• God is omnipotent.
  • God knows everything about the present, but is uncertain about the future.
  • God has a will (he isn’t indifferent or inactive).
  • God has at least an occasional willingness to intervene in the affairs of mankind to direct or course-correct.

Thus, Open Theists sometimes feel forced to go even further, usually ditching omnipotence in favor of “weak God” theology, or persuasively redefining omnipotence such that subtlety is “true power.”

(For more about why they’re forced to go that route, watch the following video: “Challenge for Open Theism“.)

I think there are some palatable elements to this approach, but…

Assuming We Don’t Want to Do That…

There’s a robust, complete reconciliation of the first two pictures available to us.

It’s true!

It eluded us for many centuries, because it required discovering and deducing enough about ourselves to get rid of the idea of libertarian free will.

You see, there are, roughly, two kinds of free will.

The first is libertarian free will (which has nothing to do with the political persuasion). This is the idea that a part of us is completely spontaneous or uncaused. Advocates like to say “self-caused,” but nobody knows exactly what that means.

Early Christian theologians were obsessed with libertarian free will, because it was a fountain that seemed to yield so many exciting and stimulative puzzle-like prospects.

And it was taken for granted because — after all — my steps feel like my own.

Origen Adamantius demonstrates the underpinning archaic folk science in his De Principiis, Bk. III:

“Of all things which move, some have the cause of their motion within themselves, others receive it from without: and all those things only are moved from without which are without life, as stones, and pieces of wood, and whatever things are of such a nature as to be held together by the constitution of their matter alone, or of their bodily substance. … Others, again, have the cause of motion in themselves, as animals, or trees, and all things which are held together by natural life or soul; among which some think ought to be classed the veins of metals. Fire, also, is supposed to be the cause of its own motion, and perhaps also springs of water.”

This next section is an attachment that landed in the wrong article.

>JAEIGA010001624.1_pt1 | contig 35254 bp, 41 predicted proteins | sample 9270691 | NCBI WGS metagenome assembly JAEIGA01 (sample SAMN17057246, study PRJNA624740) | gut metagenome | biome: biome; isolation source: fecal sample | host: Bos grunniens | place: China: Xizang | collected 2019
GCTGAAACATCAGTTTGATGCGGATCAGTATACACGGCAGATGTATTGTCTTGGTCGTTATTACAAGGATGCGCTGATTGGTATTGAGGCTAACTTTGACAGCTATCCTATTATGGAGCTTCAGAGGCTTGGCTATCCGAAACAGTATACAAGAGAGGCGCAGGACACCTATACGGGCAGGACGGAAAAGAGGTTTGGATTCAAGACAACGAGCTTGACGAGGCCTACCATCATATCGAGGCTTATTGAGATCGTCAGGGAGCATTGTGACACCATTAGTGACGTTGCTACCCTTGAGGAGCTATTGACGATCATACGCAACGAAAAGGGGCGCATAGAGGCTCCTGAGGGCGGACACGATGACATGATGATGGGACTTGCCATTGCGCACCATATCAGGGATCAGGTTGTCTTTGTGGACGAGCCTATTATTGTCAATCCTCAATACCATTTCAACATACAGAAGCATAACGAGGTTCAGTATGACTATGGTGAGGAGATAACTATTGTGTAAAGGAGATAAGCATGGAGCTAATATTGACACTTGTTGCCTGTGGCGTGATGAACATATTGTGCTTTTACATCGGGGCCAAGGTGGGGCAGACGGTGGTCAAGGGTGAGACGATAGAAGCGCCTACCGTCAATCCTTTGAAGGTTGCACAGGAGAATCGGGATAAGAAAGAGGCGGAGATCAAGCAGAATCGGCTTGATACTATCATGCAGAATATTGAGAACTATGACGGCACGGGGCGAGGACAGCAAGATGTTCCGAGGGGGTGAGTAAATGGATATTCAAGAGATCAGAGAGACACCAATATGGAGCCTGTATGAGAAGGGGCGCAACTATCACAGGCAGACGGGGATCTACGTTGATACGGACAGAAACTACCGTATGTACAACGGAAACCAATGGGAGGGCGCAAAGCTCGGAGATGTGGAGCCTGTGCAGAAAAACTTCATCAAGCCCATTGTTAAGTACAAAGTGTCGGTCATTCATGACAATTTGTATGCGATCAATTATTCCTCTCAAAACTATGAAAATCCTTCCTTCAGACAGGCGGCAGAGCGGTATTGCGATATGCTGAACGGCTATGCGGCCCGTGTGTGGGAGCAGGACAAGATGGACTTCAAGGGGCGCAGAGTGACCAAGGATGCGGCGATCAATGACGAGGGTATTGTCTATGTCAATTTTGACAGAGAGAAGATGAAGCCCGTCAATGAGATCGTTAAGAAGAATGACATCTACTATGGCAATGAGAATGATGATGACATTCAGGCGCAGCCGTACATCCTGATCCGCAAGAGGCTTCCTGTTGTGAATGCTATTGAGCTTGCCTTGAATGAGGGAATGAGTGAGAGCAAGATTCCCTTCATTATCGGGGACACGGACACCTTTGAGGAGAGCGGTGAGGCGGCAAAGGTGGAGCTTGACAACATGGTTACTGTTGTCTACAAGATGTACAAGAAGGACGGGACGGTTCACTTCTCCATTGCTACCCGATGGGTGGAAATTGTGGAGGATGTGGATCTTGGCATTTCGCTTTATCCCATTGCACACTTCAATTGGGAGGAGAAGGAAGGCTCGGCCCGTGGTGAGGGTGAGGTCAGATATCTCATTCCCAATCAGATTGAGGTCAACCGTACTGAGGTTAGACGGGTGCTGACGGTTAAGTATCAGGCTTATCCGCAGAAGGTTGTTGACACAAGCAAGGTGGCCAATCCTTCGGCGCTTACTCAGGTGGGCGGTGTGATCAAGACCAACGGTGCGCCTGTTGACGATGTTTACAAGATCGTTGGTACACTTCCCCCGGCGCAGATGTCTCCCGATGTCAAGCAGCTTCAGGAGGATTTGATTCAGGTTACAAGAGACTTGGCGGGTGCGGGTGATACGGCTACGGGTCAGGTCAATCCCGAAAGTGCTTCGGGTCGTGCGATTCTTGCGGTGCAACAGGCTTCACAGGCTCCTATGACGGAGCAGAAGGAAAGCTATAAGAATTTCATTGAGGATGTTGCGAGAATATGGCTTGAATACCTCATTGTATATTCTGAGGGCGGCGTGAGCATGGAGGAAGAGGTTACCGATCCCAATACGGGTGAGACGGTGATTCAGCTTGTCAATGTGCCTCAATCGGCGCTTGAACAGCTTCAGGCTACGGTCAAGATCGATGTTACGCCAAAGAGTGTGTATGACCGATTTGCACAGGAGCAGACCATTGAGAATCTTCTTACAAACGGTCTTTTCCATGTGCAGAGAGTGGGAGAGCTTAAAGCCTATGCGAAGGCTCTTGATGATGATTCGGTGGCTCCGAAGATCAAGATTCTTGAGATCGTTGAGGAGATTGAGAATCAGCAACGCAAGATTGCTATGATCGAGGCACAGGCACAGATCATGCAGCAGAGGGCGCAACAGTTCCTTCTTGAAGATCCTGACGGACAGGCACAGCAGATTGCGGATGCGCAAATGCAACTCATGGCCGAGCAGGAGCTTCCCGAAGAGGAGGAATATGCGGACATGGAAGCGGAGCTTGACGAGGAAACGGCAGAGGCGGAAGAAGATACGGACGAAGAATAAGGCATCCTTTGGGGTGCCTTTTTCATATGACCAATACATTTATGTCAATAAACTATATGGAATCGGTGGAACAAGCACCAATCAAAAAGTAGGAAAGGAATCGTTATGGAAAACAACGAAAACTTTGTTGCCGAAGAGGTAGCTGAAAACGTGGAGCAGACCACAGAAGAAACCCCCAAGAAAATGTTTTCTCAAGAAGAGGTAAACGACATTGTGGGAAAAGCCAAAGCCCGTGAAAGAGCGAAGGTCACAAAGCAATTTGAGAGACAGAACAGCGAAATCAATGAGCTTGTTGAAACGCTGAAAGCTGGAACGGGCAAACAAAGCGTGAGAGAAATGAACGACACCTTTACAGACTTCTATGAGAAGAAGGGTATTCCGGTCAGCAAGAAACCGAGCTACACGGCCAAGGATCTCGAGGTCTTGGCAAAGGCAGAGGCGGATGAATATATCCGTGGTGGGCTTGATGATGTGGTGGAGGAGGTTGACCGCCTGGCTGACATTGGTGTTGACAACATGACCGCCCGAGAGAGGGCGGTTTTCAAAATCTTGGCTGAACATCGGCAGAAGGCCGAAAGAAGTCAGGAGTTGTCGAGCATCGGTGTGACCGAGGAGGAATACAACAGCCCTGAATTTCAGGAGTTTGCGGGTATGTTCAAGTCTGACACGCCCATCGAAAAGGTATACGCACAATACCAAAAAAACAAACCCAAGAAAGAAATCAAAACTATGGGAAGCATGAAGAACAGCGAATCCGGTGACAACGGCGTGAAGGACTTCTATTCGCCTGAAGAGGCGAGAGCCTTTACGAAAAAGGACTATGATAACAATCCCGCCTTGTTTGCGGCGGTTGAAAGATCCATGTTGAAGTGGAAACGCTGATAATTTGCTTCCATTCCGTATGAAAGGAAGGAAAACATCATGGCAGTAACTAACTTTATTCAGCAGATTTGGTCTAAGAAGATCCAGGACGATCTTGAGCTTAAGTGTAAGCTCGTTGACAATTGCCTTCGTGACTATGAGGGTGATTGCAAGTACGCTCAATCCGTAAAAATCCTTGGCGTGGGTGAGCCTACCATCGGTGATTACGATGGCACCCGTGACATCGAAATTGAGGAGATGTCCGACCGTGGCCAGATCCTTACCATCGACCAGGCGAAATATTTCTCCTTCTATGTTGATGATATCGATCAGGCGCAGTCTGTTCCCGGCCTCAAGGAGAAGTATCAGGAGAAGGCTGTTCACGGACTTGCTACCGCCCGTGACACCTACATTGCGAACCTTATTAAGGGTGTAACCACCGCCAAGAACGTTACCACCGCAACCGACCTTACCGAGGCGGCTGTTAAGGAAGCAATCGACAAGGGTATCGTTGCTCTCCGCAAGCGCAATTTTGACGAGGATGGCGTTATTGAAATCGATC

In none of this am I implying that these geniuses were dullards. They were simply working with the tools and body of knowledge to which they had access.

They didn’t understand how the brain works. They didn’t realize that our desires and impulses are driven by complicated machinery of neurons, synapses, and neurotransmitters, which are in turn motivated by things as mind-boggling as our genetic programming to things as deceptively mundane as what we had for breakfast.

They had some understanding of these causal contingencies, of course. Obviously they understood that a person can teach another, and mold another, and discipline another, and manipulate another, and threaten another, etc., sufficiently that the other’s mind is altered.

But they held out hope that, no matter how deep we explored into the causal contingencies of our thoughts, there would yet be a blank gap with a nearby signpost, “Here there be libertarian independence.”

Libertarian free will is our “default feeling,” since we cannot sense the emergence of our thoughts from the machinery by which they were created. The fact that others surprise us by their behavior, and we even surprise ourselves, lends even more weight to the default hypothesis.

The problem is that we can’t find libertarian free will anywhere. Furthermore, we don’t even know where to look, because the concept is not articulable.

Slowly but surely, we (in philosophy) began to realize that it’s not a real thing.

The Fallout

And this realization was horrifying. In fact, it was so horrifying, that we (Christians) got stuck on the first stage of grief — denial — and have been, for the most part, stuck there ever since. Even Calvinists, the infamous predestination-pushers of Christianity, often have vestiges of libertarian language and thought.

Why was it horrifying?

  • It feels like a new oppressive force is added.
  • It seems like there’d be no moral responsibility.
  • It appears that we’d no longer make real choices and have no efficacy.
  • It is a “dark incubus” that births an existential nightmare by robbing us of our sense of origination.

Yeesh.

The Reality

Note that, in the above bullets, I talked about our feelings, how things seem, how things appear, and what we sense. This was deliberate, because the reality is that all of these things can be overcome.

  • First, no new oppressive force has been added. The world has not changed. The rejection of libertarian free will is a “world-rocker” for sure, but we have to be ultra-careful not to let our worlds be overrocked. I called this mistake “Kochab’s Error” in an earlier post.
  • Second, there’s still moral responsibility, because responsibility is not an ethereal bauble that bounces around, looking for its buck-stops-here resting place. Rather, responsibility is a dynamic recognition of causal “nodes” in service of fixing them or encouraging them.

    (For more about dynamic responsibility, watch the following video: “Responsibility: Ejecting the Looseful and Keeping the Useful“.)